‘TIMOTHY: This is where the magic of ethnography happens, in this uncomfortable but generative tension between local and object … – ethnography asks its practitioners to live in the creation tension between locus and object … to live among wolves.’ (p 39)

‘KAREN: We’ve noted the ethnographic maxim that you can’t know what is there to explore until after it’s been explored. How does this tension get reconciled?

‘TIMOTHY: You know, that’s such an excellent question and such a difficult one. There is no formula to resolve this tension.  … it’s an inherent part of living “among wolves”.’ (p 94)

‘KAREN: So one implication [of the insight that observation, inscription and analysis are not distinct or distinguishable] is that even the act of writing fieldnotes is itself already interpretative. … I suppose that’s really where a positivist and an interpretivist might part ways on what fieldnotes are about. There are some positivists who really do believe in not just the possibility but also the necessity of capturing “mere reality”, whether it is in fieldnote form or in the form of survey responses or coded variables. So, for a positivist, this kind of answer from Geertz is deeply discomfiting. It suggests that data are not reliable, not replicable and if data are not reliable and not replicable, then what is the science in our enterprise of scientific knowledge production really all about, anyway?’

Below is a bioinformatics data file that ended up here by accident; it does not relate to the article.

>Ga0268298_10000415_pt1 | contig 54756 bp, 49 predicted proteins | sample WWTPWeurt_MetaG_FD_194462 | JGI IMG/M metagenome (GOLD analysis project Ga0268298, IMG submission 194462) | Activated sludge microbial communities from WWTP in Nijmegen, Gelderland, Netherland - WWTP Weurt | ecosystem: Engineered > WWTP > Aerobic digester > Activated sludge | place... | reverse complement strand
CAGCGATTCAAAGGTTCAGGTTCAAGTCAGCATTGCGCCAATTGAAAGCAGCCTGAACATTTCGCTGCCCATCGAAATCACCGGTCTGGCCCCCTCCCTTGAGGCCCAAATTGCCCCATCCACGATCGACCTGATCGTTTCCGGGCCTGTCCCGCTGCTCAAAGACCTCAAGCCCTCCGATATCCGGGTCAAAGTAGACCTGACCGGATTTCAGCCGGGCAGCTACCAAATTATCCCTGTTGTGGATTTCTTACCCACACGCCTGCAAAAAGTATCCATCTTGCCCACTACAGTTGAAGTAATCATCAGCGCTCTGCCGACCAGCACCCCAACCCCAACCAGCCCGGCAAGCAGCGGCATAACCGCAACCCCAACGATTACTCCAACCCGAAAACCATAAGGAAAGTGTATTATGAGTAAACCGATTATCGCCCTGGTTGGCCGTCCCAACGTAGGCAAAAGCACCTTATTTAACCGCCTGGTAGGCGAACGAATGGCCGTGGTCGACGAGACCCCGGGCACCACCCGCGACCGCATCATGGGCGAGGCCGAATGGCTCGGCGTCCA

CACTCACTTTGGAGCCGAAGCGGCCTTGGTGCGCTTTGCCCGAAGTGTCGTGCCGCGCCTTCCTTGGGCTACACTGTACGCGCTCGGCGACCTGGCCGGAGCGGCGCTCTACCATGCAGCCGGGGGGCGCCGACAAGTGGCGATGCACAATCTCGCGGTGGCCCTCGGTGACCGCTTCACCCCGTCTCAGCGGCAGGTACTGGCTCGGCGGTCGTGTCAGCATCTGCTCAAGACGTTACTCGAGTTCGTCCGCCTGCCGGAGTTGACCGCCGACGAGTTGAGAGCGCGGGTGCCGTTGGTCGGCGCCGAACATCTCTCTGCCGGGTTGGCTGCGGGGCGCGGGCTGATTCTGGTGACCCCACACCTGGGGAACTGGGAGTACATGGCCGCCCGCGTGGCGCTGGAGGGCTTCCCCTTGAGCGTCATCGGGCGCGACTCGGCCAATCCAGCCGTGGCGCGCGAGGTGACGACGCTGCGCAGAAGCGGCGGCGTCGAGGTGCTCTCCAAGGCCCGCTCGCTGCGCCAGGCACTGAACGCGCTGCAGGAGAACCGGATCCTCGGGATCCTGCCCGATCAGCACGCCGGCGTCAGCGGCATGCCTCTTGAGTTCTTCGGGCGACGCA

‘TIMOTHY: Better to acknowledge that than live in denial of it. We don’t gain anything by creating an alternative universe in which data are declared to pre-exist interpretation. So an interpretivist response to these positivist concerns is that they are hardly unique to ethnography as a method. It’s just that ethnography calls attention to the inescapable inevitability of interpretation in ways that other methods do not.

‘KAREN: Back to the wolves again’ (p 113)